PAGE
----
Visit Dahl's whizzpopping world

Matilda faces down United States President Donald Trump (left) in the courtyard of the museum that also features photos of Roald Dahl (above) and a re-creation of his writing hut (right), down to the pencil shavings. At the entrance, visitors walk th
Matilda faces down United States President Donald Trump (above) in the courtyard of the museum that also features photos of Roald Dahl and a re-creation of his writing hut, down to the pencil shavings.PHOTO: AGENCE FRANCE-PRESSE
Matilda faces down United States President Donald Trump (left) in the courtyard of the museum that also features photos of Roald Dahl (above) and a re-creation of his writing hut (right), down to the pencil shavings. At the entrance, visitors walk th
Matilda faces down United States President Donald Trump in the courtyard of the museum that also features photos of Roald Dahl (above) and a re-creation of his writing hut, down to the pencil shavings.PHOTO: AGENCE FRANCE-PRESSE
Matilda faces down United States President Donald Trump (left) in the courtyard of the museum that also features photos of Roald Dahl (above) and a re-creation of his writing hut (right), down to the pencil shavings. At the entrance, visitors walk th
Matilda faces down United States President Donald Trump in the courtyard of the museum that also features photos of Roald Dahl and a re-creation of his writing hut (above), down to the pencil shavings.PHOTO: AGENCE FRANCE-PRESSE
Matilda faces down United States President Donald Trump (left) in the courtyard of the museum that also features photos of Roald Dahl (above) and a re-creation of his writing hut (right), down to the pencil shavings. At the entrance, visitors walk th
At the entrance, visitors walk through giant Wonka chocolate bar doors and are assailed by the smell of cocoa.PHOTO: AGENCE FRANCE-PRESSE

Museum offering a glimpse into the author of fantastical children's stories reopens with chocolate bar doors and a re-creation of his writing hut

GREAT MISSENDEN (Britain) • He did not sit back and relax. From a battered armchair in a hut tucked away in the English countryside, author Roald Dahl dreamt up worlds that have enchanted youngsters across the globe.

Stuffed with hundreds of weird and wonderful mementoes, the garden hut was where the children's novelist wrote his fantastical tales.

A museum, including a re-creation of the hut in the same village of Great Missenden, where Dahl lived, has reopened to the public following an extensive renovation triggered by a flash flood.

"You can get the books and movies around the world, but we are in the place where the stories were generated," said museum director Steve Gardam.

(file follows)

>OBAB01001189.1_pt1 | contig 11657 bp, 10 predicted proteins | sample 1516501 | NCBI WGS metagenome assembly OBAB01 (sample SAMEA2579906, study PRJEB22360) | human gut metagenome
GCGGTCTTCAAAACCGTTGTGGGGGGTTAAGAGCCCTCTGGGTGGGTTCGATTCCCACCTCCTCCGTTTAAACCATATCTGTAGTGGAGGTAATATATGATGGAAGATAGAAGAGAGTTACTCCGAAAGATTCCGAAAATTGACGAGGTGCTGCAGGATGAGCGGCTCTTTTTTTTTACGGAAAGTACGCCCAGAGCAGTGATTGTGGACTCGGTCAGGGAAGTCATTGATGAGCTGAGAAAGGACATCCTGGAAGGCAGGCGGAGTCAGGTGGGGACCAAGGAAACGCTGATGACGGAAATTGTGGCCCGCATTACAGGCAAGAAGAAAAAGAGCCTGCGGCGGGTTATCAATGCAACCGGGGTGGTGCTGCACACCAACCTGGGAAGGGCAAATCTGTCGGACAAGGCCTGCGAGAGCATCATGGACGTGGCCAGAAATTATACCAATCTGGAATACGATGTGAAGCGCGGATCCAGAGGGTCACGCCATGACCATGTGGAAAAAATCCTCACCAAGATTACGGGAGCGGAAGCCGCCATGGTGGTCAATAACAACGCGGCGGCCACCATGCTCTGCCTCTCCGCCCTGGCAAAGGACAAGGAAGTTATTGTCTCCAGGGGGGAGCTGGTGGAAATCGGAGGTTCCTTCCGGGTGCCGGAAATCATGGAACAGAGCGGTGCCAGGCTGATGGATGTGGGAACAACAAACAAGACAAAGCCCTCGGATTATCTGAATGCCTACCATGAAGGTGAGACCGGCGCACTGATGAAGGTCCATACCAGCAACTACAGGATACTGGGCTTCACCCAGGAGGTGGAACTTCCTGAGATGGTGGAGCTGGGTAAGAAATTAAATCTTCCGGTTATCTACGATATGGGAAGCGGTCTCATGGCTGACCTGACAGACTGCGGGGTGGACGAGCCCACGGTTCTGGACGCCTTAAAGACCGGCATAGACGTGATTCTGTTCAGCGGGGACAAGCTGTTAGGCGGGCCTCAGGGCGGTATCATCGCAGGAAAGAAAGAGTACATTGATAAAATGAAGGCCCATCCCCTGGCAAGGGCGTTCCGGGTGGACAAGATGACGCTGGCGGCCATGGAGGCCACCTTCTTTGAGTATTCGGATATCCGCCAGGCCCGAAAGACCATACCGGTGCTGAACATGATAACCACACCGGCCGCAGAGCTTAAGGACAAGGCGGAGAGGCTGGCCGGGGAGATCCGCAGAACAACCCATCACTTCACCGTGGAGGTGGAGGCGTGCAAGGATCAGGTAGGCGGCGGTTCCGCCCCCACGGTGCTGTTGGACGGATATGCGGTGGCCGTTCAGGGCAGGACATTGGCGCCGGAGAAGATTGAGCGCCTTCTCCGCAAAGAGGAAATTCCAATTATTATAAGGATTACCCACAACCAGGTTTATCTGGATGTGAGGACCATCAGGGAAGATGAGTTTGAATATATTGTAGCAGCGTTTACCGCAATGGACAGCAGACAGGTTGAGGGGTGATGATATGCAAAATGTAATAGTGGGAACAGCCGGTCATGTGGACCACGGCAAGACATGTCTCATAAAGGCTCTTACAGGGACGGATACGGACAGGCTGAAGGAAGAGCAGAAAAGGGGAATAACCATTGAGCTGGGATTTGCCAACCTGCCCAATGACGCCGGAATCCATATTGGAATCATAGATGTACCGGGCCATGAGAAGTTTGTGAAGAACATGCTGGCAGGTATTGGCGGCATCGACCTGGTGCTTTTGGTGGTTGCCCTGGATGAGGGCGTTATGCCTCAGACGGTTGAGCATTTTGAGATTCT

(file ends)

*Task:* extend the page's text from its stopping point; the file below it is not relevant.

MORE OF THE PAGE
"That's the magic of coming here."

The museum offers visitors a glimpse into the man and method behind some of the best-loved stories of the 20th century, including Charlie And The Chocolate Factory, Matilda, The BFG and James And The Giant Peach.

The novels written by Dahl, who died in 1990 aged 74, have sold more than 250 million copies worldwide and been turned into blockbuster films.

He invented hundreds of words and terms, such as whizzpopping, Oompa-Loompas, gobblefunk, snozzcumbers and scrumdiddlyumptious.

Born in Cardiff, Wales, in 1916 to a Norwegian family, Dahl's writing career began with weekly letters home from boarding school, creatively circumnavigating his unhappiness.

He went on to work for oil giant Shell in Dar es Salaam, in what is now Tanzania, then served in the Royal Air Force (RAF) during World War II.

An air ace, he was badly injured in a crash landing in Libya in 1940.

Later in the war, he worked for British intelligence in Washington.

The museum, located in a former coaching inn on the village high street and the home of Dahl's complete archive, is a combination of his real and fantasy worlds.

At the entrance, visitors walk through giant Wonka chocolate bar doors and are assailed by the smell of cocoa.

Inside, they can find objects such as his RAF flying helmet, logbook, binoculars and an annotated map of Egypt.

Dahl needed back operations due to his war injuries and kept a vial of his spinal shavings in his writing hut - plus the ball of his replaced thighbone.

The interior of the hut was transferred to the museum from the family home in the village.

The replica also contains family pictures, his glasses and cane, plus a heavy ball of foil made from chocolate bar wrappers that he added to daily.

Even dust from the spartan hut - years of pencil shavings and eraser fragments - was transferred across.

The revamped museum aims to show how Dahl was inspired by the village where he lived from 1954 until his death.

Many of the landmarks of Great Missenden appear in his novels.

The village contains the high street of crooked houses that the BFG marched along; the petrol pumps from Danny, The Champion Of The World; plus Matilda's orphanage and library.

Dahl is buried in the churchyard, along with a snooker cue, a favourite power tool and a bottle of claret.

Well-wishers often leave pencils.

To celebrate this year's 30th anniversary of Matilda, The Roald Dahl Story Company - the family firm which owns his copyright - surveyed fans on who the forthright schoolgirl would be taking on nowadays.

Mr Donald Trump topped the list, and a cartoon fibreglass statue of Matilda facing down the blustering United States President now stands in the museum courtyard.

AGENCE FRANCE-PRESSE

A version of this article appeared in the print edition of The Straits Times on October 22, 2018, with the headline 'Visit Dahl's whizzpopping world'. Print Edition | Subscribe